FIG. 4 is a cross-section of curb 502 of FIG. 3 taken along the section line AA. Curb 502 includes base sheet 504, flange 506 and industrial top coating 505. Base sheet 504 may be provided in the form of a single polymer or metallic sheet or of more than one layer laminated together. Some flexibility is desired so that the curb may conform to natural curves in the guideway. Optional tongue and groove features 508 and 509 described above in FIG. 3 are visible in this example.
 Among the coating properties available in the coatings described further above, is a non-combustion property that may be desired in addition to low friction and wear or abrasion resistance properties. The coatings that enable the system are available to the inventor as described above. The exact coating selected for application may depend in part of the average speed of personal vehicles traveling on the guideway and on the geographic region of the guideway. For example, if the guideway is in an area that gets an abundance of snow for example, a corrosion resistance property would be included in the coating selected in addition to the more static properties of low friction and wear resistance. In areas where there is an abundance of sun and heat a UV resistance property would be included in the coating selected in addition to the static properties of low friction and wear resistance.
 It will be apparent to one with skill in the art that the low friction safety system of the invention may be provided using some or all of the mentioned features and components without departing from the spirit and scope of the present invention. For example, in one embodiment only the coated sidewalls of the invention are used to reduce friction and wear against a guideway curb otherwise not coated. In another embodiment, only the curbs may be provided to reduce friction and wear against the wheels of a PV. Also in some embodiments low-friction coatings may be sprayed on, either on side curbs or tires, or both. In the case of spray-on coatings on tires of a vehicle, a station near an entrance to a guideway may be enabled to ascertain a time period since a last spray-on coating was applied for a certain vehicle, and the spray may be applied only if the ascertained time period is longer than a pre-set threshold. In some embodiments the guiding system described above may be the primary guidance system for the guideway, in other cases the computerized system may be the sole guiding system, and in some cases both may be used. In still another variation to the embodiments described above, low-friction studs or rods may be molded into a vehicle's tires in manufacture, such that the studs or rods will contact the curbs. Also in some cases no anti-friction material may be needed.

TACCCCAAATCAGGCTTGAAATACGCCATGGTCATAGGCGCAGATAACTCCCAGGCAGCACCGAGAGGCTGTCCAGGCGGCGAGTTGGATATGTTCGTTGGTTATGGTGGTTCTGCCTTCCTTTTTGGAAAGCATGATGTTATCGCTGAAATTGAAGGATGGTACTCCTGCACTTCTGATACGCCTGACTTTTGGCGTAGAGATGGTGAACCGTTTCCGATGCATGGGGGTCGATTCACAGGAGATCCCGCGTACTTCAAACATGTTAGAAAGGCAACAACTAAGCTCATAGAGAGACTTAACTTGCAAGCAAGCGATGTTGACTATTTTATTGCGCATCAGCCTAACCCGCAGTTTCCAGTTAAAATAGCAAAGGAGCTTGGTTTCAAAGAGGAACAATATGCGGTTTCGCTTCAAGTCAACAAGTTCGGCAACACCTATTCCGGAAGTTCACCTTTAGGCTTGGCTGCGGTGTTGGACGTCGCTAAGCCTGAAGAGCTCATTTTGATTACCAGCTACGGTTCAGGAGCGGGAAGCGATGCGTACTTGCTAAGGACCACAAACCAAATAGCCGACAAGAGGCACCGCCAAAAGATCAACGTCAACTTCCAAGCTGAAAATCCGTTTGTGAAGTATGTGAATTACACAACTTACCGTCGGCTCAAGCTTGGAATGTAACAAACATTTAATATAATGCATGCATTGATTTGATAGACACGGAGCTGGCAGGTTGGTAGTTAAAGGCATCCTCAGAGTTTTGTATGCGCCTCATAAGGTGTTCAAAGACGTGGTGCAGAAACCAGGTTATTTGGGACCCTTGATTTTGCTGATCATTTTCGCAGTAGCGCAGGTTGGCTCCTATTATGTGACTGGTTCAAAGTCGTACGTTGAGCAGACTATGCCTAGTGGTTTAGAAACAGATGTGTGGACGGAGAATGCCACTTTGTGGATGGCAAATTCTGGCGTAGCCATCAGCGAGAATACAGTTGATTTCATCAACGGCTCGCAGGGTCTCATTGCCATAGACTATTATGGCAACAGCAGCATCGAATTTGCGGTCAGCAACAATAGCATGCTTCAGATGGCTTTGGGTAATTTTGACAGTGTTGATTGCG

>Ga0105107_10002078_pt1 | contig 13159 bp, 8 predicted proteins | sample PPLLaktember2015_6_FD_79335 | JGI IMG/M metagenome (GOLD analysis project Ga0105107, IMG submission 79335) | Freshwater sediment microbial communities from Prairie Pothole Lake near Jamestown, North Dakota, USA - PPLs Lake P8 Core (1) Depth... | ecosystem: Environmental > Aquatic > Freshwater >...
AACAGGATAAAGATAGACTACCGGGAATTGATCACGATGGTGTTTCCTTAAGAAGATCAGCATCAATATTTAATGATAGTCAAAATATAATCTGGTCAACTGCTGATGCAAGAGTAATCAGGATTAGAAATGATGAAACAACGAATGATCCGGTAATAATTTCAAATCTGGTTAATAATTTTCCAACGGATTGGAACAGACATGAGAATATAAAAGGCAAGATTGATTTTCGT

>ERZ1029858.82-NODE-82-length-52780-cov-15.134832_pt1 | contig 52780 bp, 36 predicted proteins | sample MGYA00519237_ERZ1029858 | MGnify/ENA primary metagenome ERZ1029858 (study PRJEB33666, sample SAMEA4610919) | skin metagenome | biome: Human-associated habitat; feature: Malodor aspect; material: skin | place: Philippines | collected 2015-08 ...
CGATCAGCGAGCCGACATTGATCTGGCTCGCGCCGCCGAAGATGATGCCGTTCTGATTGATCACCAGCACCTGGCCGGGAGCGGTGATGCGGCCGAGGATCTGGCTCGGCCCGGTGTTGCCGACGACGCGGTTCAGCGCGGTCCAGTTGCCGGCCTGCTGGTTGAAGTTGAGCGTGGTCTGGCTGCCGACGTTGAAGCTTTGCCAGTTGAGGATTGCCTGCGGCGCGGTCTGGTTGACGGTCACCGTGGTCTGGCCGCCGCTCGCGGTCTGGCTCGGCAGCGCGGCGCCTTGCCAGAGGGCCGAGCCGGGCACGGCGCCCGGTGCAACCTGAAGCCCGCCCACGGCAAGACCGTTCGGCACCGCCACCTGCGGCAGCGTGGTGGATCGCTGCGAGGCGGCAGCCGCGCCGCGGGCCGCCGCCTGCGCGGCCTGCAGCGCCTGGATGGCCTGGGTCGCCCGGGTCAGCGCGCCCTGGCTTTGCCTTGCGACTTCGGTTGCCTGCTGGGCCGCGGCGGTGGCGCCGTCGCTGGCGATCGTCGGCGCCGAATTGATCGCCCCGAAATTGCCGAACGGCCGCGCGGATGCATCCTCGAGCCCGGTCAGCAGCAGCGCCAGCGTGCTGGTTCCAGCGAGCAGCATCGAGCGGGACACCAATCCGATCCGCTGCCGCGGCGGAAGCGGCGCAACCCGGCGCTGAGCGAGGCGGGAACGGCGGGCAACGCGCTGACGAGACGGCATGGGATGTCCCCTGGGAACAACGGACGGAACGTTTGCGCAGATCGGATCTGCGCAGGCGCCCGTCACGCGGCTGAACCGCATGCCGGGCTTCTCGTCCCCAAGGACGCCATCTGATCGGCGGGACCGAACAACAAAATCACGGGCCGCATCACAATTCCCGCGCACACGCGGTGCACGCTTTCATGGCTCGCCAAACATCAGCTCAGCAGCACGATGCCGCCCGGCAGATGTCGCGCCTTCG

It will also be apparent to the skilled artisan that the embodiments described above are exemplary of inventions that may have far greater scope than any of the singular descriptions. There may be many alterations made in the descriptions without departing from the spirit and scope of the present invention. The spirit and scope of the invention is limited only by the following claims.
Patent applications by Homer T. Mccrary, Davenport, CA US
Patent applications in class Railway vehicle speed control
Patent applications in all subclasses Railway vehicle speed control